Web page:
It is possible that in their pre-occupation with readying for Independence Day, few chief ministers paid attention to how just a couple of days prior to this, Justices Pasayat and Sathasivam in the Supreme Court disposed of Civil Appeal Number 5722 of 2006. On the face of it, all that the judgement does is to overturn the November 2006 ruling of the Appellate Tribunal for Electricity, which said the Orissa government-owned Gridco cannot make exorbitant profits while selling electricity to other states. So while the Tribunal ruled Gridco, which has monopoly rights over electricity transmission and distribution in the state, cannot buy power (more than a fourth of which is bought from central government-owned utilities!) at around Rs 1.1 per unit and sell it to other states in the country at around Rs 4.7 per unit, the Supreme Court said it could.
But the implications of the Pasayat/Sathasivam judgment are far more serious since it ratifies the principle of differential pricing of goods and services across states, indeed differential pricing that is sanctified by the state government and its agencies. So, if he likes, Bihar Chief Minister Nitish Kumar can say that steel producers using the state’s ore and coal should sell at one rate within the state and at three or four times that to “India”. Ditto for Punjab’s wheat, and so on.
The case actually began on March 10, 2005, when Gridco invited offers to sell power to various state electricity boards/power utilities and invited bids from power traders who could complete this transaction for it. While the power traders were to bid for what price they’d buy the power at, in a power-starved country like ours, prices can spiral out of control. In order to avoid this, the law has put in some safeguards. Power traders, for instance, are not allowed to sell to other traders, lest they collude to just execute fake trades to ratchet up prices. Second, the Central Electricity Regulatory Commission (CERC) has ruled that trading margins be restricted to just 4 paise per unit — that’s around 2 per cent, assuming electricity is sold at around Rs 2 per unit.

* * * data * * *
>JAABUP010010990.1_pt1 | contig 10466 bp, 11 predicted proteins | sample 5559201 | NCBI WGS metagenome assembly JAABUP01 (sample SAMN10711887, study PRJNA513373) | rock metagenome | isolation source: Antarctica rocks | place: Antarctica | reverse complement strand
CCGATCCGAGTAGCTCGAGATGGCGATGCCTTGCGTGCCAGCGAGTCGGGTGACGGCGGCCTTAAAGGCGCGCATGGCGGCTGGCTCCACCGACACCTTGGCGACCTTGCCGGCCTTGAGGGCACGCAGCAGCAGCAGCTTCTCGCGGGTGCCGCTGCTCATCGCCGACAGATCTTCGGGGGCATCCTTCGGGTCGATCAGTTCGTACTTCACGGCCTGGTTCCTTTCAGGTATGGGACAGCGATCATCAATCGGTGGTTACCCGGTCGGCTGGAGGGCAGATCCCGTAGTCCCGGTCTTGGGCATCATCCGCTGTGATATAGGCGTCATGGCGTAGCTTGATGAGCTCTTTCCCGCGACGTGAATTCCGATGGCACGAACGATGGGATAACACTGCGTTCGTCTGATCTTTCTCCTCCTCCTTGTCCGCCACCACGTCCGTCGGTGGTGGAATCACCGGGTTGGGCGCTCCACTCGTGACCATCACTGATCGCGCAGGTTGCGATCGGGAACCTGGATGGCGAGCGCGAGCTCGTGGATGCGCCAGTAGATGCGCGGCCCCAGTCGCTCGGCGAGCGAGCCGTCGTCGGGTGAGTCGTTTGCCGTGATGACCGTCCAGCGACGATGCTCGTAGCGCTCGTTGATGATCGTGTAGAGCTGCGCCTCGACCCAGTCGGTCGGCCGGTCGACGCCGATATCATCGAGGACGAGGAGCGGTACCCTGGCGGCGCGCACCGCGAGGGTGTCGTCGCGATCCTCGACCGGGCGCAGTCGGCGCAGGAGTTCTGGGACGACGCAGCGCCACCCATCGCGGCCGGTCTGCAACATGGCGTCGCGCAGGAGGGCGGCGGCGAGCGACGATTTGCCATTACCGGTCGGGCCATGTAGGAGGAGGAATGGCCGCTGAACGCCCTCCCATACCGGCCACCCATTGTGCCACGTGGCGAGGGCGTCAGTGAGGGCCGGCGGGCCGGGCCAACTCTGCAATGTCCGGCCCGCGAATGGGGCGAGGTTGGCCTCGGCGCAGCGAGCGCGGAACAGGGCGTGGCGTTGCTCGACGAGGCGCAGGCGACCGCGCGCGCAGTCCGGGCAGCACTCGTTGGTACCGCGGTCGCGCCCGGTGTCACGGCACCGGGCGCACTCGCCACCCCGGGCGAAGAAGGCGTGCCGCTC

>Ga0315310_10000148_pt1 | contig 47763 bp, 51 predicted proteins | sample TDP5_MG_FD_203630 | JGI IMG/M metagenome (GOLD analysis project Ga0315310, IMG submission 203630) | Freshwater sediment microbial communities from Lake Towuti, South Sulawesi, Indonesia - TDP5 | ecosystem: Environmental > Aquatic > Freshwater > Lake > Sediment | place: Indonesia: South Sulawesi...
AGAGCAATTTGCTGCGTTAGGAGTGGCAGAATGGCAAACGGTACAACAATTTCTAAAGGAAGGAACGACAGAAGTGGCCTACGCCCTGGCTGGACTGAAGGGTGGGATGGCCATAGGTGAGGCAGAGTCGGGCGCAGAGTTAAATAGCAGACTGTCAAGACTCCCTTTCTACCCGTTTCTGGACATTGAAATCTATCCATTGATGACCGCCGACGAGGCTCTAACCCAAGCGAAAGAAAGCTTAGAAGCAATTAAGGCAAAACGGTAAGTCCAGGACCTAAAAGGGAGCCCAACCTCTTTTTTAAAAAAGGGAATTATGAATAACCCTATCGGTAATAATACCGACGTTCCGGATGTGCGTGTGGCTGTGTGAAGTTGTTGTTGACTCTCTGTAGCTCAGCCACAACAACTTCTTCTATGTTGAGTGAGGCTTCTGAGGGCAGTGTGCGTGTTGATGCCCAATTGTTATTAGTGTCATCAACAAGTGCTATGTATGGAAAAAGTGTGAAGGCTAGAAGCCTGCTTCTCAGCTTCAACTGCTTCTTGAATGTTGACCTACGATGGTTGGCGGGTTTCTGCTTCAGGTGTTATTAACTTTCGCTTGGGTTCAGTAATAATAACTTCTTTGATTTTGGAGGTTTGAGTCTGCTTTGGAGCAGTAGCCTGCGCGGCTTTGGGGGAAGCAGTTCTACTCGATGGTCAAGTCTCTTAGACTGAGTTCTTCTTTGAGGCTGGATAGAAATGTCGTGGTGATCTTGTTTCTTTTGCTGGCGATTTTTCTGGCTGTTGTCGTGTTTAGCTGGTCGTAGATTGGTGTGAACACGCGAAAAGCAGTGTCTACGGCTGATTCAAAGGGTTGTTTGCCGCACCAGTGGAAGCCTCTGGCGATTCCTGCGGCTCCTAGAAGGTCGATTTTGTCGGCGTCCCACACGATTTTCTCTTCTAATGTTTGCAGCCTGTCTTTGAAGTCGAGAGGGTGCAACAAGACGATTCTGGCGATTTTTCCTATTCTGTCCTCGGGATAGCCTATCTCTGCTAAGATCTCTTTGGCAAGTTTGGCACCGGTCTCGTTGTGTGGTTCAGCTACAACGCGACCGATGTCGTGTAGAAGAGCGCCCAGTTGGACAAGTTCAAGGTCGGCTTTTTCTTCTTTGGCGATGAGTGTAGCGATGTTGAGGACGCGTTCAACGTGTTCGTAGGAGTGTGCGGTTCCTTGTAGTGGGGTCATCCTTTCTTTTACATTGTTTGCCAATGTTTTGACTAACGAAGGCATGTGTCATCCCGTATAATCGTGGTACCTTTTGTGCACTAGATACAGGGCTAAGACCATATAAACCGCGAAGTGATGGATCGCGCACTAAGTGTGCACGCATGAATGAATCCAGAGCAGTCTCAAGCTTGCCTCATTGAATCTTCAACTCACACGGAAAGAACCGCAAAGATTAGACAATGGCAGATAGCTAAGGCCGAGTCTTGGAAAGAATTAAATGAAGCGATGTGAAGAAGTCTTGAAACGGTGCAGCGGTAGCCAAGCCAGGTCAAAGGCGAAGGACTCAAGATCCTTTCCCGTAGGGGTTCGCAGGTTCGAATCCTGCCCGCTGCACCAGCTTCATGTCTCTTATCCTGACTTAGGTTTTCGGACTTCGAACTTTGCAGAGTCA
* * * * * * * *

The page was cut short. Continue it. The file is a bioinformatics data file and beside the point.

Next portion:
But clearly Gridco wouldn’t want to sell the power it bought at an average price of Rs 1.1 for just a profit of 4 paise when it knows that power-starved states are willing to pay even Rs 5 per unit and more. So how it managed the sale was interesting. While the CERC ruling applies only to trading across states (inter-state), it has no jurisdiction on sales within a state (intra-state) — so, Gridco sold its power to the Power Trading Corporation (PTC) within the boundaries of Orissa (the Orissa Electricity Regulatory Commission, OERC, did not fix any margin ceilings for traders selling within the state) at Rs 4.7 per unit and while selling it to state electricity boards/power utilities outside the state, PTC kept the 4 paise margin in mind!
That this was an elaborate charade to get around the rules was the substance of the petition filed by Gajendra Haldea in his capacity as a private citizen, not as an official in the Planning Commission. The CERC, while sympathetic to the petition, pleaded helplessness arguing it had no jurisdiction because Gridco was an intra-state trader — it, however, said that it hoped the OERC would fix a trading margin for Gridco. It also said Gridco’s trading activity went against the spirit of the Electricity Act (if Gridco was a trader, a trading margin had to be fixed) and, once again, asked the OERC to examine the issue. The CERC didn’t respond to Haldea’s suggestion that it could direct power traders like the Power Trading Corporation to not buy electricity from Gridco since this was prohibited under the Electricity Act.
Anyway, Haldea went to the Appellate Tribunal for Electricity and, on November 16, 2006, this ruled the Gridco move was illegal and even said that all those who’d bought the expensive electricity from Gridco should appear before the CERC on December 12, 2006, to file for refunds. After quoting various case laws to argue that the sale was always meant to be an inter-state one, the Tribunal also cited Gridco’s letter, which unequivocally said the sale was always meant to be made to users outside the state’s boundary — in other words, the sale within Orissa was merely to avoid the 4 paise rule. The Tribunal also quoted from the OERC’s tariff order, which said “the Commission, therefore, directs that the revenue earned from such transactions should be utilised to wipe out the past losses without burdening the general consumers of the state”. That is, the OERC felt it was okay to profiteer from non-Orissa customers! And profiteering it was since, as the Tribunal pointed out, the electricity wasn’t even surplus, given that just 22.83 per cent of households in the state had electricity.
This is the ruling that Justices Pasayat and Sathasivam have over-turned. While their judgment will, in turn, probably be appealed as well, the appeal needs to be a broader one. For what’s at stake are larger issues of competition policy in the sense of discrimination between users and the federal structure of the country in the sense of discrimination on the basis of statehood. Perhaps a Constitution Bench needs to look into the matter?
Postscript: While saying the Tribunal’s conclusions cannot be upheld, the Judgment says “they clearly establish inter-state nature of the transactions”. That’s an unfortunate typo that needs to be corrected at the earliest, for if the Gridco transactions are “inter-state” instead of being “intra-state”, the huge profiteering is clearly illegal.
6 months ago